Friday, January 20, 2006

Morales as Pacifier?

An excerpt from a recent COHA release:
Evo Morales has inspired the country to believe in politics once again, but there is no guarantee that he too will not disappoint it and break its heart. Since the colonial era, the indigenous were fed first class promises, which eventually led to steerage class realities. Such betrayals traditionally have registered few political repercussions. Morales, however, faces a startling new element in the equation as a result of recent experiences, namely the realization by highland Bolivians that they have the power to unseat governments. Therefore, Evo sits on a very troubled throne, and the indigenous will soon discover whether they have a principled leader or some sweet-talking political hustler. In a very real sense, Morales is untested and the next four months will reveal whether he has the right stuff.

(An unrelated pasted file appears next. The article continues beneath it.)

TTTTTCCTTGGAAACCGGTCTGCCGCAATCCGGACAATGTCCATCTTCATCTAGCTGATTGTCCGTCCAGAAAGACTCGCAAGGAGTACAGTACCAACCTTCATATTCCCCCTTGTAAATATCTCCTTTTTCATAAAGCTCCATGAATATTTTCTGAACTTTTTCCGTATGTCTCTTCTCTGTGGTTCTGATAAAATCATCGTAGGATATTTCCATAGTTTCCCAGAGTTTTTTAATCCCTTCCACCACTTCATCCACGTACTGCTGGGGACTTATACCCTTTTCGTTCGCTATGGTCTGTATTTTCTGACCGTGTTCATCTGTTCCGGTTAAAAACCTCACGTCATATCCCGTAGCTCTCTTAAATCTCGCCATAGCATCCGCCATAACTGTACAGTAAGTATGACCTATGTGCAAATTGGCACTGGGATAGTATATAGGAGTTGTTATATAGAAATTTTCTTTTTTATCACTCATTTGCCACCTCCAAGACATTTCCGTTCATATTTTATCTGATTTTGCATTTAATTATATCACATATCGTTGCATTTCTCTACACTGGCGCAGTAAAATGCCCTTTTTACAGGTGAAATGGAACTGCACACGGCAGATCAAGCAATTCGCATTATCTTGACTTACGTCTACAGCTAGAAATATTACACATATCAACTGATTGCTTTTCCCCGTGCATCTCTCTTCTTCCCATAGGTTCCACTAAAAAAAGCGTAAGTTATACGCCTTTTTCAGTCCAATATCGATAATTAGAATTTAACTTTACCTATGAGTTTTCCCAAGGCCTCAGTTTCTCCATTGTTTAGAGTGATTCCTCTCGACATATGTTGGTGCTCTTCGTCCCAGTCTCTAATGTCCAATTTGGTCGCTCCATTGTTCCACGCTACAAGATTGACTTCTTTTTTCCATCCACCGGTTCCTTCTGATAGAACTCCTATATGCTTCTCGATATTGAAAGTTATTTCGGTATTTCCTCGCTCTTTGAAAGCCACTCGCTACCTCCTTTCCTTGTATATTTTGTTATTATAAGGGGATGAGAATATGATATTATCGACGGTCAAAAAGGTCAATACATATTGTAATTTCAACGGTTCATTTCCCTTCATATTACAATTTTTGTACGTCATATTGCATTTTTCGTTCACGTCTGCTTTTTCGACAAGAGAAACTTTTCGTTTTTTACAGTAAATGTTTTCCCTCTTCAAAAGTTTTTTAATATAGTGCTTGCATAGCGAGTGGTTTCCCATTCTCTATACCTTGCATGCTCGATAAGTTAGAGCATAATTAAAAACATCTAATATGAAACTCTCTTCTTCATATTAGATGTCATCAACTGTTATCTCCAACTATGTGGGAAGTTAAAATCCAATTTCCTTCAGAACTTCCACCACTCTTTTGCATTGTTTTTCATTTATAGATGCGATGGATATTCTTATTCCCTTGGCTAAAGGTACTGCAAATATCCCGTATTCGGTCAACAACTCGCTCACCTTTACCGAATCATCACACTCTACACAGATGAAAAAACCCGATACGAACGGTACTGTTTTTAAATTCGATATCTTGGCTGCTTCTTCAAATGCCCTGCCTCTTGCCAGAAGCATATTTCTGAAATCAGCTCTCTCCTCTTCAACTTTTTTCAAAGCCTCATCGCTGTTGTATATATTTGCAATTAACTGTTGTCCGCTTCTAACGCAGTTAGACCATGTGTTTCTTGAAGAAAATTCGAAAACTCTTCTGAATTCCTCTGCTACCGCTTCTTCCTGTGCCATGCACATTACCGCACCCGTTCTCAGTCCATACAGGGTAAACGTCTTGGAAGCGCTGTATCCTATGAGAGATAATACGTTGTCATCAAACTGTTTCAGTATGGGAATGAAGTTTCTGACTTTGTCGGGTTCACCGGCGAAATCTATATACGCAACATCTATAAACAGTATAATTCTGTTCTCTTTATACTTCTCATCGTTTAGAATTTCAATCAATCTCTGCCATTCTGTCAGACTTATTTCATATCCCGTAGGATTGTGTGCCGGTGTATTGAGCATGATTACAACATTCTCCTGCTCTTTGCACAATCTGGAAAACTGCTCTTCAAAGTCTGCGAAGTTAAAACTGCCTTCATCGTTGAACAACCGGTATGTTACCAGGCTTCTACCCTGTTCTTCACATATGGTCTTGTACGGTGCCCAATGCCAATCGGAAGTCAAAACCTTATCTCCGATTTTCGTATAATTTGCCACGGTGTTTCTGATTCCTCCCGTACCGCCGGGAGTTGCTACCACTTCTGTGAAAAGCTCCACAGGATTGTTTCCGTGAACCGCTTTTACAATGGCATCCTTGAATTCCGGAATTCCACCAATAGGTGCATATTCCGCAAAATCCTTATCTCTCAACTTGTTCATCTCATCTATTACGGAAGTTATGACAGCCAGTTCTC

["Bolivia’s Morales to be Inaugurated on Sunday," COHA Memorandum to the Press, January 20, 2006]

The "the realization by highland Bolivians that they have the power to unseat governments" is a profoundly hopeful phenomenon that moves the country towards a much more meaningful form of democracy than exists in most of the world's variations of the parliamentary system (such as the U.S.). It isn't Evo's (or Lula's, etc) right to determine how much compromise with the forces of neoliberalism is necessary - only the citizens themselves can decide that. The situation in Bolivia almost amounts to a form of unofficial instant recall, the mechanism so sorely lacking in almost all standard democracies. Recall that many global elites were content with Morales' election because they felt it would bring stability to the country. As leftists, we can only hope it won't bring too much.


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